. The important thing to notice above is that if we try to "decrypt" the result with access to only two shares, we get nonsense. No party with access to incomplete shares can decipher the meaning of the data.
The example above supports the addition of encrypted data and multiplication with plaintext operands. Deep learning neural nets are mainly built of addition, multiplication, and activation functions, and we've just shown that the first two can be accomplished relatively easily without relinquishing control of the underlying data.
This is enough for simple statistical learning models like linear regression, but to take advantage of the ability of neural networks to fit arbitrary data functions according to the universal approximation theorem, we need to introduce nonlinearities. That is the main area of development for privacycentric deep learning libraries like PySyft, using clever tricks like Taylor expansion series to approximate common activation functions.
It's also possible to reduce a nonlinear problem to a linear one with a complex random transformation, an approach known as reservoir computing. That's what we'll do in the next example.
PyTorch Example Using PySyft
To run this part of the tutorial we will explore using PyTorch, and more specifically, PySyft. But first, you need to understand what system/resource requirements you'll need to run the following demo.
 Ubuntu 18.04
 Docker v 18.xx
 Anaconda (We prefer and recommend the anaconda docker image)
 At least 2 CPU Cores (Preferably 4 or more)
 8 GB RAM, (you might be able to get away with 4 GB)
 30 GB Disk space (50 is better)
IMPORTANT NOTE: We HIGHLY recommend using Docker for the following experiment due to the large number of DL/ML/Math packages that are needed for this exercise. PySyft is highly experimental, and these scripts are stable in PyTorch v0.3.1; we just want to be upfront about that. Please use Docker to avoid possible dependency issues.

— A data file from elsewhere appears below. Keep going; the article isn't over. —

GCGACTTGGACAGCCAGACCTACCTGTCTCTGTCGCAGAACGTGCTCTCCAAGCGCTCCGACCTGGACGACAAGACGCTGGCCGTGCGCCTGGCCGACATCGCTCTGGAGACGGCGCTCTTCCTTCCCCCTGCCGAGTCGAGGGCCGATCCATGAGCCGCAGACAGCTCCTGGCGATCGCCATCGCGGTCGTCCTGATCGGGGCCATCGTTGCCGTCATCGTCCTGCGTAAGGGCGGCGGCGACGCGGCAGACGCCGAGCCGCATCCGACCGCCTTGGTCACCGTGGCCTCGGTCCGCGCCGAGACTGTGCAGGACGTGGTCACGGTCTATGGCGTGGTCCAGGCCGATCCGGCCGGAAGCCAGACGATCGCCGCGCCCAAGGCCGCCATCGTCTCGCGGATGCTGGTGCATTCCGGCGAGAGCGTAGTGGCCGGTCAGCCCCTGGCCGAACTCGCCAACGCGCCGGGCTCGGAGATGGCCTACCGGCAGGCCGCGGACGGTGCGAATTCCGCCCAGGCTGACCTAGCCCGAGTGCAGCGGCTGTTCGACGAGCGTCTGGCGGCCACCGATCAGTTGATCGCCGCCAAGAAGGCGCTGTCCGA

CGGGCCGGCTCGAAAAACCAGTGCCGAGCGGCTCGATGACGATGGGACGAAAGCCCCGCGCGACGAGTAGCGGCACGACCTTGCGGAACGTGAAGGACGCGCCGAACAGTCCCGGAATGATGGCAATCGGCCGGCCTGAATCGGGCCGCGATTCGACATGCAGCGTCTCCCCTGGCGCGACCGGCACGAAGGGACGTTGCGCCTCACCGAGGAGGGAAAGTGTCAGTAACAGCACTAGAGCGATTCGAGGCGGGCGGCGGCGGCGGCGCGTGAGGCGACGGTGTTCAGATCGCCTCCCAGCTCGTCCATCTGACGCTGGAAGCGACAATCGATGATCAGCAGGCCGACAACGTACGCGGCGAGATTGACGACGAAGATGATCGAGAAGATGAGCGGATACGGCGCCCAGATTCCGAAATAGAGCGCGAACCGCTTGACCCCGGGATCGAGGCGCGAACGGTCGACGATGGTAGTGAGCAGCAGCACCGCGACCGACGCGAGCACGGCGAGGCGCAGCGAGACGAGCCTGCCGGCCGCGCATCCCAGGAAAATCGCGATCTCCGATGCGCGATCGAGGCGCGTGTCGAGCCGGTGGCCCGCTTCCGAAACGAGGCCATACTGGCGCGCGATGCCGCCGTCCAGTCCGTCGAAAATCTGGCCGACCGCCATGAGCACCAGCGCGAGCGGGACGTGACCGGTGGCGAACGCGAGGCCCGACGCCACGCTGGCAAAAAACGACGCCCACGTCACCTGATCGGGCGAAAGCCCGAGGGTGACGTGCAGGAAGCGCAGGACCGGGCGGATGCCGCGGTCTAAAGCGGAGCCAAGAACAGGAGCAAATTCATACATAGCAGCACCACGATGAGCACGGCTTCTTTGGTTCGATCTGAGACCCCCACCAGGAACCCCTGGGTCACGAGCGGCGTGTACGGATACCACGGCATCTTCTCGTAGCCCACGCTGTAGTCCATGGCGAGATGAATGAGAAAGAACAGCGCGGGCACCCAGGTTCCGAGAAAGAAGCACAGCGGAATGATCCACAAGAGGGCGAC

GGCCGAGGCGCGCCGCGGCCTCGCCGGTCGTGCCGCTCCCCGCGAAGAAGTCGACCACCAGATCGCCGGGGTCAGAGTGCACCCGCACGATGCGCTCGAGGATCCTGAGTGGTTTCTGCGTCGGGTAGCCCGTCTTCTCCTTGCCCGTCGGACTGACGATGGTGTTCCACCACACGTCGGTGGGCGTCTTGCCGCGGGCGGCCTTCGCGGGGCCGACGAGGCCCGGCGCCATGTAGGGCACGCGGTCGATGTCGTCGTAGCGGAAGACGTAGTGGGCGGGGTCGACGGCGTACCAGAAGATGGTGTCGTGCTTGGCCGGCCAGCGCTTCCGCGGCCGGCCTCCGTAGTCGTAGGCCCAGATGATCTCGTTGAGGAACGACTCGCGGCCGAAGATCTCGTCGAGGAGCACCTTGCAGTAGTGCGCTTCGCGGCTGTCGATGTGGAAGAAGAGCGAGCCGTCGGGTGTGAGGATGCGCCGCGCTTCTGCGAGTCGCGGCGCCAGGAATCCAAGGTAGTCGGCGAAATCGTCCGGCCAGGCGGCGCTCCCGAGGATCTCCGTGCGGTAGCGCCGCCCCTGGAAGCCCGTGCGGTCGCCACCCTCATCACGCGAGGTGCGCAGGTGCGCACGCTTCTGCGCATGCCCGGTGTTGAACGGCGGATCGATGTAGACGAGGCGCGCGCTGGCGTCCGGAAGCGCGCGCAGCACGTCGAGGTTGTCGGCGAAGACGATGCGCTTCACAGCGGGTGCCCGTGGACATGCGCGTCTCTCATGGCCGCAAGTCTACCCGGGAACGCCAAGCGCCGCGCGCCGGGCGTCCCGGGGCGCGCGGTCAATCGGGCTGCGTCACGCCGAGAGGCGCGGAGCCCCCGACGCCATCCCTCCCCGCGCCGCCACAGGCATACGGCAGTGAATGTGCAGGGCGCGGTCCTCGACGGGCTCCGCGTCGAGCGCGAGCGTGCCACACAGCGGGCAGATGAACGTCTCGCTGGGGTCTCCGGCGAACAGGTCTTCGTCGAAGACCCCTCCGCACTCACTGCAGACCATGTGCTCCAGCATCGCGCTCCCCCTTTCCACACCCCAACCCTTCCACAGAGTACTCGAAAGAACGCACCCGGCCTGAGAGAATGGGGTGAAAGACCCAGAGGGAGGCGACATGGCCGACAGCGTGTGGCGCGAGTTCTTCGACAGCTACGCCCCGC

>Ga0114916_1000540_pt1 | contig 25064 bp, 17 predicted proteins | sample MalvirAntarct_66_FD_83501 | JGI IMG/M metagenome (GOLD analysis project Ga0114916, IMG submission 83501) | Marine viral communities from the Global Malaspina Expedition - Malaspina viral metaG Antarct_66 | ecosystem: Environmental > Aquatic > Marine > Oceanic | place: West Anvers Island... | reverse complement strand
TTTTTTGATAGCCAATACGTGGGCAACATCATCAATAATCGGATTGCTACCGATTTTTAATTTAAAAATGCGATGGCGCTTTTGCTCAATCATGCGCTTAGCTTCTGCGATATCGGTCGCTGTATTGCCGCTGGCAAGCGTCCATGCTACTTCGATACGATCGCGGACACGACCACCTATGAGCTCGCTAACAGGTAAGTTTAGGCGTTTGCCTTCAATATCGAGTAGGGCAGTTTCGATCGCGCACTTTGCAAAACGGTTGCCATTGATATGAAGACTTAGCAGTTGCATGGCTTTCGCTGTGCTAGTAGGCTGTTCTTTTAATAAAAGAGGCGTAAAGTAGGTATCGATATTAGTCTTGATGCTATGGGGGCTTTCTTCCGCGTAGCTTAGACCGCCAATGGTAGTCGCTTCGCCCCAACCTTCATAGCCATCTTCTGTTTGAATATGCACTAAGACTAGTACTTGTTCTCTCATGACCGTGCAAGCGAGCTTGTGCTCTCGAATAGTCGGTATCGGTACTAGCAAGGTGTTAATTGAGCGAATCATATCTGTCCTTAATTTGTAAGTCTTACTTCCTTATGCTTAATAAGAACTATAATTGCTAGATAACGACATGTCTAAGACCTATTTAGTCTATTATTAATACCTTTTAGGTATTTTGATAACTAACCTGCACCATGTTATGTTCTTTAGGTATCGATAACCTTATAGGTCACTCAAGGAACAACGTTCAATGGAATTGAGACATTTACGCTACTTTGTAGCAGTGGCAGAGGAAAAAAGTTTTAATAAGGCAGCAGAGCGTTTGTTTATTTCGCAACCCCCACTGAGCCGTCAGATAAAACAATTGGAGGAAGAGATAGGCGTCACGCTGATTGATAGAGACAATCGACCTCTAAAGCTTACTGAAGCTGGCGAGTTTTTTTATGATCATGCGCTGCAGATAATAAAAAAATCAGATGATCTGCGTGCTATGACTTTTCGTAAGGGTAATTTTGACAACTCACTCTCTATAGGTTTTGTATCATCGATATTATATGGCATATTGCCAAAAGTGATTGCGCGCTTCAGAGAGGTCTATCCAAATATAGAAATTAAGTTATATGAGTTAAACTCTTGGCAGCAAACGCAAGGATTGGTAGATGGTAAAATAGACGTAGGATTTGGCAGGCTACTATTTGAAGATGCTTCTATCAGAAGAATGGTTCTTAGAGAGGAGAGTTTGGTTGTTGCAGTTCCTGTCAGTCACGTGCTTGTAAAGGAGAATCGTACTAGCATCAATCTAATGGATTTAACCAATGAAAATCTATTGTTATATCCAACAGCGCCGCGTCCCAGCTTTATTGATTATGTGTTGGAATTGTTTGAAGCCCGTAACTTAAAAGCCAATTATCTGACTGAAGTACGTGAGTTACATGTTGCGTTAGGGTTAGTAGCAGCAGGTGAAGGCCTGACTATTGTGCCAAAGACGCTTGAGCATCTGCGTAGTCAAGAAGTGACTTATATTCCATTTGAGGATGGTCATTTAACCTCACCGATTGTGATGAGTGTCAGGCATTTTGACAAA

1) Launch the Official Anaconda Docker Container
sudo docker run it p 8888:8888 v ~/demo:/demo2 continuumio/anaconda bash
2) Download the bash file and place it in the demo folder on your local machine (not the container).
NOTE: you can always copy and save the source code below in the "source code" section instead of downloading the zip file.
3) In the Anaconda container, run the bash file.
Navigate to the folder where 'bash encrypted_reservoir_pysyft_demo.sh' is located for this example just enter the following:
cd demo2
Run the bash file
bash encrypted_reservoir_pysyft_demo.sh
Running the bash file may take several minutes, creates the entire training environment, downloads all dependencies, and installs all necessary packages. Furthermore it takes the source code of the script (seen further below) and executes the training script.
If you want to run the script again, you'll need to enter the PySyft conda environment by using the following command:
conda activate pysyft_demo
Now run the demo (again) by entering:
python encrypted_reservoir_demo.py
You should see some outputs like the following:
Encrypting variables 2 and 5 as var1 and var2
Performing encrypted addition...
Multiparty result from add(var1,var2):
[463355, 2676, 35313]
Decrypted result:
7
Decrypted partial result:
466031
Begin training encrypted reservoir...
loss at step 0: 2.000e+00
loss at step 50: 1.059e+00
loss at step 100: 5.590e01
loss at step 150: 3.290e01